“There in the floodlit night, jammed together like sardines, in one massive formation, the little men of Germany, who have made Nazism possible, achieved the highest state of being the Germanic man knows: the shedding of their individual souls and minds – with the personal responsibilities and doubts and problems – until under the mystic lights and at the sound of the magic words of the Austrian they were merged completely in the German herd,” William L. Shirer, The Nightmare Years

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 “The power which has always started the greatest religious and political avalanches in history rolling has from time immemorial has been the magic power of the spoken word, and that alone. The broad masses of the people can be moved only by the power of speech. All great movements are popular movements, volcanic eruptions of human passions and emotional sentiments, stirred either by the cruel Goddess of Distress or by the firebrand of the word hurled among the masses.” – Adolf Hitler, Mein Kampf

It was a disheveled Landsberg Prison inmate who wrote these prophetic words about mass movements egged on by provocative speech and transmitted over recently built networks by newly developed mass-media technology.

Soon he would emerge from his jail cell to take full advantage of a perfect storm of never-before-assembled circumstances to unleash upon the world a gathering storm of fury with profound implications for society then and now.

To many the Perfect Storm is a novel and a movie about the crew of the fishing boat Andrea Gail from Gloucester, Massachusetts, lost at sea during severe conditions while longline fishing for swordfish 575 miles out in the Atlantic.[1]

In this case, the “Perfect Storm” can be seen as a unique confluence of political, economic, philosophical and technological events that produced the backdrop that led to the Gathering Storm of 1930s Nazi Germany. This essay evades discussions about the impacts of the Industrial Revolution, the Rise of Bismarck, the Bolshevik Revolution, Germany’s loss in World War I, the hatred of the Versailles Treaty, the fragility of the Weimar Republic, the Great Depression and the many other macro political and economic events that contributed to or constituted the discontinuous model of history of 20th Century Germany.

The key point for this survey is that all of these historical epochs, coupled with startling new advancements in mass culture technologies and networks, culminated in a unique climate that was fully exploited by Hitler and his disciples, in particular Nazi Germany’s Minister of Propaganda Joseph Goebbels (1897-1945).[2]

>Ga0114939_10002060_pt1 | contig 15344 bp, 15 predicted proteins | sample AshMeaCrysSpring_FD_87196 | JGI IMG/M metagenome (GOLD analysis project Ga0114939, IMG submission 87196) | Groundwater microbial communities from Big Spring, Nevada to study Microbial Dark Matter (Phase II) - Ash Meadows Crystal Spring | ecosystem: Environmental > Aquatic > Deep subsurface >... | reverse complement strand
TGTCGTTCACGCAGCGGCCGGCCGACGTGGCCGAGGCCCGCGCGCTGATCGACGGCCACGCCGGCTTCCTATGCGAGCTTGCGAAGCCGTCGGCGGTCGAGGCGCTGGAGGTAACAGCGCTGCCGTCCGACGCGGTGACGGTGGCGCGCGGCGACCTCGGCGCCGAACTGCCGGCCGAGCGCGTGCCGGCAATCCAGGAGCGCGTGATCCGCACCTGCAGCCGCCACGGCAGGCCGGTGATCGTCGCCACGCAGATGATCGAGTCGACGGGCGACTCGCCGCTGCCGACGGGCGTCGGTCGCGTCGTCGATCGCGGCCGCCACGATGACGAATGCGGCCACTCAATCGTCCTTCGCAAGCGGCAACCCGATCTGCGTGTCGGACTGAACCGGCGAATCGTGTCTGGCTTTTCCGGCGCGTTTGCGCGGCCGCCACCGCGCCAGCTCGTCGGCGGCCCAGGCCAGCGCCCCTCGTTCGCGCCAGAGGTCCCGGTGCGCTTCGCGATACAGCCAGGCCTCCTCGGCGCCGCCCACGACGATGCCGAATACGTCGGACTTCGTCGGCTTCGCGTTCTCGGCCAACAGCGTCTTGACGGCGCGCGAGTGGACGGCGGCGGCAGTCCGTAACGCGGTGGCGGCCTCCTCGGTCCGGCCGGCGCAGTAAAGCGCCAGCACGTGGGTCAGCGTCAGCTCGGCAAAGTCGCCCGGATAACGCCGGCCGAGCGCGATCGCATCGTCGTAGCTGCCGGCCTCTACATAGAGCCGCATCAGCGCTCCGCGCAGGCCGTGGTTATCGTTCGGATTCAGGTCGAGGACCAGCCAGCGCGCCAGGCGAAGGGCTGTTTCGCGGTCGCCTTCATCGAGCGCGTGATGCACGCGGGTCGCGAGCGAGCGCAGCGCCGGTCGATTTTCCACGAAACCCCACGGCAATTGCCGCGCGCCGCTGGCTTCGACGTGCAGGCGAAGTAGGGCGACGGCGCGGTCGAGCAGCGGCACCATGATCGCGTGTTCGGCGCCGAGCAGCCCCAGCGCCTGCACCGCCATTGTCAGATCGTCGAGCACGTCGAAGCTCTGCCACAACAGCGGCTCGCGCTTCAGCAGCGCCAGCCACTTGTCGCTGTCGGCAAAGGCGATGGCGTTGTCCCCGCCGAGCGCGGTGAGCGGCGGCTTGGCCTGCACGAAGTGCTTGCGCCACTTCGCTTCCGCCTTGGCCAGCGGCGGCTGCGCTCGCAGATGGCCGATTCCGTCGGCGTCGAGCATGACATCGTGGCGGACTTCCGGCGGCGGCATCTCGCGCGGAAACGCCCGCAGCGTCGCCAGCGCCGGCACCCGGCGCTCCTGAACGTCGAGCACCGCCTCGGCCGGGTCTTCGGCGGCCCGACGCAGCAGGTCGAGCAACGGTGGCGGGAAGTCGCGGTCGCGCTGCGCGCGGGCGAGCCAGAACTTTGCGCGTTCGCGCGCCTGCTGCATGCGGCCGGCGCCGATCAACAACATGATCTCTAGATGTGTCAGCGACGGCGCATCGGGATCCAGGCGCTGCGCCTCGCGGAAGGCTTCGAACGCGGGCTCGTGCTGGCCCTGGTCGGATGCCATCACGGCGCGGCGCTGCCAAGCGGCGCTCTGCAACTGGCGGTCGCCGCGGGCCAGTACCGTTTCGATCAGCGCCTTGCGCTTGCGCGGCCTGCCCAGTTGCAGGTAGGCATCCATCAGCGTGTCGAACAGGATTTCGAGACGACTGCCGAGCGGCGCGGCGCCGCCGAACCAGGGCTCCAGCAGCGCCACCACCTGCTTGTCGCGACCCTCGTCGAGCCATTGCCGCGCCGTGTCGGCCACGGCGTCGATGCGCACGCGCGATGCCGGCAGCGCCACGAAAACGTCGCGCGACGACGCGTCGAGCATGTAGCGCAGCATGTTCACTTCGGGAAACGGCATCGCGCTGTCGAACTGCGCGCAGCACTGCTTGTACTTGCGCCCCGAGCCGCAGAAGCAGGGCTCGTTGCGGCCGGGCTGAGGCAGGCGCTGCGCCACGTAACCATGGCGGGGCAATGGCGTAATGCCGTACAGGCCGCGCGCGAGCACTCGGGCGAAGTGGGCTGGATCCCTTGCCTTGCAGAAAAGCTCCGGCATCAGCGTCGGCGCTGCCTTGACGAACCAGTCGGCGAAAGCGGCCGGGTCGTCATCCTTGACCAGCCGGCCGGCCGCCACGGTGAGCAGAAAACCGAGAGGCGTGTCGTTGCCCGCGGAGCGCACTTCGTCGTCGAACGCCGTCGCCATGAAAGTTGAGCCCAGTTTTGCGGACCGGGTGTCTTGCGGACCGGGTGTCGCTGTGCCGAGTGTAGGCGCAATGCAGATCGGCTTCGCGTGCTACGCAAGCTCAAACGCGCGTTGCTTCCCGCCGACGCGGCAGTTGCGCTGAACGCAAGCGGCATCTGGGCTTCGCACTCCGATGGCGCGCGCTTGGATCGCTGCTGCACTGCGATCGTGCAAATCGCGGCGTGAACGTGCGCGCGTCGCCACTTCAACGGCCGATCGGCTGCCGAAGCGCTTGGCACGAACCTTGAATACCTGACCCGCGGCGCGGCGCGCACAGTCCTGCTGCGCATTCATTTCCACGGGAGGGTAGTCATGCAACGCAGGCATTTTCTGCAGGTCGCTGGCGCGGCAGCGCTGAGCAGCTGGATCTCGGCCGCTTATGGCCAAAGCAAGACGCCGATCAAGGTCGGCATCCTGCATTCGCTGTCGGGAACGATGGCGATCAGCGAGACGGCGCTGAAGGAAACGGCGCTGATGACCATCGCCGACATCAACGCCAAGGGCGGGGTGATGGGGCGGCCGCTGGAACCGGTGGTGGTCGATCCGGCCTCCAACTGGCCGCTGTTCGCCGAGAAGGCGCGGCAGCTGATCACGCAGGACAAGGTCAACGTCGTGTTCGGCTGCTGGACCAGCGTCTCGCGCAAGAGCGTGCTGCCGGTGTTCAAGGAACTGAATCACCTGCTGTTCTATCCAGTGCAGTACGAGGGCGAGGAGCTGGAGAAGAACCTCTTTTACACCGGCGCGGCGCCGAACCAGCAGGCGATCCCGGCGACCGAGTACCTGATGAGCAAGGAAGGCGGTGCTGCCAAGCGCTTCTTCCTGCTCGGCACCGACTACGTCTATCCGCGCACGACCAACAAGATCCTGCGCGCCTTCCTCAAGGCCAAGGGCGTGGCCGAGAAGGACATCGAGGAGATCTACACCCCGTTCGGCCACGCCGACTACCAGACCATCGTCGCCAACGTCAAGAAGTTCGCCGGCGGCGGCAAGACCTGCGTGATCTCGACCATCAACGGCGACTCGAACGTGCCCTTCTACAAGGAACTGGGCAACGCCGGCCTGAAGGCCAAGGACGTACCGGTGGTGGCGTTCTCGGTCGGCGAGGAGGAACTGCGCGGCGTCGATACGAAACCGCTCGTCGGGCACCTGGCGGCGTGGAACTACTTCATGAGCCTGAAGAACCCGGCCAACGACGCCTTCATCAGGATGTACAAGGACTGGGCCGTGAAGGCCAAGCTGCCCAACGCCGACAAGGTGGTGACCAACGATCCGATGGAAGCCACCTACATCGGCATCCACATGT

Political pros, including the late presidential campaign strategist Lee Atwater (1951-1991), have preached the virtues of “message, candidate, campaign” in this particular order to captivate the masses or an electorate in a democratic setting. In the case of totalitarian Nazi Germany’s use of mass culture for political purposes it must be asked: What were the origins of the message? (There is obviously no need to inquire about who was the “candidate.”) And how was the campaign conducted with frightening results?

This discussion assumes the reader’s more-than-adequate knowledge of the macro political/economic influences that contributed to die Weltanchauung of Nazi Germany. This focus instead touches upon Germany’s philosophical underpinnings that contributed to the message. There is also the need to adequately, but not exhaustively, weigh the impact (at the time) of new mass media technology — most notably radio, cinema, recorded sound and telephony – all of which made their collective power known for the first time in the 1930s/1940s. Franklin Delano Roosevelt and Winston Churchill used these tools to inspire. Hitler had other designs for these new breakthroughs in mass media.

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It is no mistake that the majority of these advancements occurred in the mid-to-late 19th Century, basically coinciding with the Industrial Revolution. Samuel Morse invented the telegraph in 1837; Alexander Graham Bell, the telephone in 1875; Thomas Edison, the phonograph in 1877; Louis Lumiere, the motion picture camera in 1895 and Guglielmo Marconi, the radio also in 1895.

As important as these inventions were, there still needed to be time for related communications networks to be built and expanded to the masses on a global scale. The true, cumulative impact of Bell’s telephone, Marconi’s radio, Lumiere’s cinema camera were not truly felt until the early decades of the 20th Century or about the time that Hitler and his Brownshirts were agitating and fighting in the streets of München and eventually spreading their sinister Nazi web over Germany.

Borrowing from Canadian philosopher Marshall McLuhan’s (1911-1980) “The Medium is the Message,” University of California Professor of Sociology Manuel Castells Olivan[3] coined his own version of this concept, “The Network is the Message.” Castells’ contention (even though he was writing about the Internet) is that the network is more important than the message, and without the former the latter is essentially of no consequence. (“If a tree falls in a forest…).

Goebbels would have gladly not argued; simply combining the two – message and network – to completely hold sway over the thinking of the German public.

Most of all, it was how the National Socialists took full advantage of these developments to wage a mass-culture campaign never before seen in the modern world that revolutionized the use of propaganda. It was no mistake that one of the first actions undertaken by the Nazis upon assuming power in 1933 was to secure immediate control of the means to influence and subjugate the masses.

Goebbels and his ministry took supreme control of what French philosopher Louis Althusser (1918-1990) labeled as the Ideological State Apparatuses or ISAs. In his Ideology and Ideological State Apparatuses essay, Althusser included religion, education, family, legal, political, trade-unions as ISAs. For this discussion, we are focusing on two of Althusser’s ISAs: Communications (e.g. press, radio…) and cultural (e.g. literature, the arts, sports etc.).